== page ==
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Upside risk to budget deficit

Ministry says the economy faces a lower risk of stagflation — a situation of low growth and high inflation
Near-term challenges need to be managed without sacrificing the hard-earned macroeconomic stability.
Near-term challenges need to be managed without sacrificing the hard-earned macroeconomic stability.
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Our Special Correspondent   |   New Delhi   |   Published 21.06.22, 03:13 AM

The additional government spending on subsidies and the recent cuts in fuel excise duties pose a threat to the budget deficit even as global factors may slow down growth, the finance ministry said in its monthly economic report.

The ministry said the economy faces a lower risk of stagflation — a situation of low growth and high inflation. “India faces near-term challenges in managing its fiscal deficit, sustaining economic growth, reining in inflation and containing the current account deficit while maintaining a fair value of the Indian currency,” the report said.

Near-term challenges need to be managed without sacrificing the hard-earned macroeconomic stability, it said. “Many countries, especially developed countries, face similar challenges.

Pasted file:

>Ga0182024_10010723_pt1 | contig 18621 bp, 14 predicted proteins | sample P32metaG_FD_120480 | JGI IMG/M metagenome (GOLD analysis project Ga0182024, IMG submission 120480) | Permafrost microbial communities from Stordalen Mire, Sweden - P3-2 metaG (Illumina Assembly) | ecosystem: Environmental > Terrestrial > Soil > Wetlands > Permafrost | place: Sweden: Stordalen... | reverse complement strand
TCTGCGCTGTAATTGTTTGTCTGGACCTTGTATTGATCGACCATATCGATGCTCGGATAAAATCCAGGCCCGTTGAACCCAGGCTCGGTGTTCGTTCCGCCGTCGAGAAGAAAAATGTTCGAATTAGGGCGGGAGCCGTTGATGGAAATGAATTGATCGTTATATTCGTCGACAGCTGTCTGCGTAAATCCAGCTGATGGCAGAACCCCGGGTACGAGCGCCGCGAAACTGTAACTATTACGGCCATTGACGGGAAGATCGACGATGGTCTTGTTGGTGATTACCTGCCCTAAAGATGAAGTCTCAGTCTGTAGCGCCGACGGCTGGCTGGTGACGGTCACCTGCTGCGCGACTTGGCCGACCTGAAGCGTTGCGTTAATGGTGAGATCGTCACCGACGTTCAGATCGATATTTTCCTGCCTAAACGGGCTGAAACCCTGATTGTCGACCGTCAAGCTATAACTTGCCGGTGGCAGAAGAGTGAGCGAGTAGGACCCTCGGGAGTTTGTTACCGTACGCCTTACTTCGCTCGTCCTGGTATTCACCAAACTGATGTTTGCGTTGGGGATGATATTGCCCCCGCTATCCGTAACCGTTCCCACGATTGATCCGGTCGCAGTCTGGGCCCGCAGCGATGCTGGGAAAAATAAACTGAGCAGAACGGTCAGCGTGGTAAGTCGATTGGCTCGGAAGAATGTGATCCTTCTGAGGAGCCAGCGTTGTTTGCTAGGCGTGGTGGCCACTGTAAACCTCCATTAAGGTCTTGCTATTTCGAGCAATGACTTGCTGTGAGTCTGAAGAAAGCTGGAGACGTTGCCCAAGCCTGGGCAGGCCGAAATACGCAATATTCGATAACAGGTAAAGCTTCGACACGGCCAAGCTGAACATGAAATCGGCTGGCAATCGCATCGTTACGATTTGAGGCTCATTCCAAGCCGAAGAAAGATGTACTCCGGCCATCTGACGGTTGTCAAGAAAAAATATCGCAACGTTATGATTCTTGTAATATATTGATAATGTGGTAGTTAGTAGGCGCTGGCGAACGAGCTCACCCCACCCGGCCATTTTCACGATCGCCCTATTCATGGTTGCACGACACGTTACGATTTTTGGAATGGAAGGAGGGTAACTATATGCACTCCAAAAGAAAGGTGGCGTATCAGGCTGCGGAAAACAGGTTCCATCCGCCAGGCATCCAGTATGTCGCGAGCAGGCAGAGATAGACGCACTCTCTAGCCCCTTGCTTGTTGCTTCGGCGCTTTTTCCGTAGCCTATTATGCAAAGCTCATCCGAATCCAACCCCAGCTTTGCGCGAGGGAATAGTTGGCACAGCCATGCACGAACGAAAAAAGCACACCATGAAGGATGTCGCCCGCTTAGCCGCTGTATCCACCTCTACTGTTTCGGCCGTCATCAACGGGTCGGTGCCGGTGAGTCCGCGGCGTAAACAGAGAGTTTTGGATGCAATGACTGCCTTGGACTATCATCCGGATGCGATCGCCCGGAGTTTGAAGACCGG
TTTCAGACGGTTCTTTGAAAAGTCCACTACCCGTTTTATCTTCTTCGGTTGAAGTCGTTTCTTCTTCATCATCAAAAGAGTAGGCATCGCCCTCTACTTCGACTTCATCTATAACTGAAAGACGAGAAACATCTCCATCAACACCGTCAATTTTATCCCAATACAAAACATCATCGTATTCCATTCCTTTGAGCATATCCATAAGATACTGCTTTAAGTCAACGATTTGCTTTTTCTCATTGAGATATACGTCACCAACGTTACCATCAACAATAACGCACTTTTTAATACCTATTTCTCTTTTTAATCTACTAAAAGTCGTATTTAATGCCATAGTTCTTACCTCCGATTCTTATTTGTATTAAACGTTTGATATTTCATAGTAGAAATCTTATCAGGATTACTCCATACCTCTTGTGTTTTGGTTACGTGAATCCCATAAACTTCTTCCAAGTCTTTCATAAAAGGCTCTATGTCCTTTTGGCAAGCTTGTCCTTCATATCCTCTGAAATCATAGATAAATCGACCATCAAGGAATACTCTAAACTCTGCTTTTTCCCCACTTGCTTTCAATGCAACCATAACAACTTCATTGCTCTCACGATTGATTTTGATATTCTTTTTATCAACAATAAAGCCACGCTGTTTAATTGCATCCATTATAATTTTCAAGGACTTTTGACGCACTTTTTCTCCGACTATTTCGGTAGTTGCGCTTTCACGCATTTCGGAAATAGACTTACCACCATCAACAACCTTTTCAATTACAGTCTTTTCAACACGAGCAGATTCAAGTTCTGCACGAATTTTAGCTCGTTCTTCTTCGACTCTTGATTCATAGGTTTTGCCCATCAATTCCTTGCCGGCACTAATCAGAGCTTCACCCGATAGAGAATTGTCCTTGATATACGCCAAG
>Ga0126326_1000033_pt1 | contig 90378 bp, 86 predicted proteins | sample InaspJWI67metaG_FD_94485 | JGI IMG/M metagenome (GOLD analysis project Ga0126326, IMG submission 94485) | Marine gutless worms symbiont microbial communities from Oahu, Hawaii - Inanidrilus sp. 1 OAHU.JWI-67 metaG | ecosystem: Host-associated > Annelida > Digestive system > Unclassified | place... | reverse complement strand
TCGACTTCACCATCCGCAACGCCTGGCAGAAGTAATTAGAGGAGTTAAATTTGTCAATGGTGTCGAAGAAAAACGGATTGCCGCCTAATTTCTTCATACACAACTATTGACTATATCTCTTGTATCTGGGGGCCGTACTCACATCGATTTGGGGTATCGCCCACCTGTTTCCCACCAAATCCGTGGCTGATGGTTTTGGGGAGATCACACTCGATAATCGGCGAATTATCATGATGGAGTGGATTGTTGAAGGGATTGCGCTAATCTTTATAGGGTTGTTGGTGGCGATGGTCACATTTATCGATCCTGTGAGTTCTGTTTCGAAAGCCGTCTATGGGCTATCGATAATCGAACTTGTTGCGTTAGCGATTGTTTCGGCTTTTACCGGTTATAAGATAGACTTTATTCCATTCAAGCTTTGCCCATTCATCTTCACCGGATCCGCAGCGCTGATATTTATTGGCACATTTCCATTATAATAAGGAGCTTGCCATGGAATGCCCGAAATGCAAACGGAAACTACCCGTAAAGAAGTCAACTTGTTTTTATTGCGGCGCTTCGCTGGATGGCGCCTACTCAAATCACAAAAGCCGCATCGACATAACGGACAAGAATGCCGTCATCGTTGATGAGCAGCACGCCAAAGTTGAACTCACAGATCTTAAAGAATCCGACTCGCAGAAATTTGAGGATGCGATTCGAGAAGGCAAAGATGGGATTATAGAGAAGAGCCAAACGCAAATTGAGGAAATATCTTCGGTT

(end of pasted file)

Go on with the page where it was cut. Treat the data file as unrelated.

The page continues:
India is relatively better placed to weather these challenges because of its financial sector stability and its vaccination success in enabling the economy to open up,” the report said India’s medium-ter m growth prospects remain bright as pent-up capacity expansion in the private sector will drive capital formation and employment generation in the rest of this decade. D.K. Pant, chief economist at India Ratings, said: “At present, stagflation is not a concern for the Indian economy. However, if higher inflation continues, it will pull down the growth rate.”

He said higher inflation is being reflected in the interest rate on government borrowing. The increased cost of borrowing will lead to higher fiscal deficit from the next fiscal. “Risks to stagflation are low because in India inflation has risen to 7-8 per cent from the target of 4-5 per cent, whereas in some of the other developed economies it has risen to 8-9 per cent against the target of 2 per cent, ” Rajani Sinha, chief economist, CareEdge, said.



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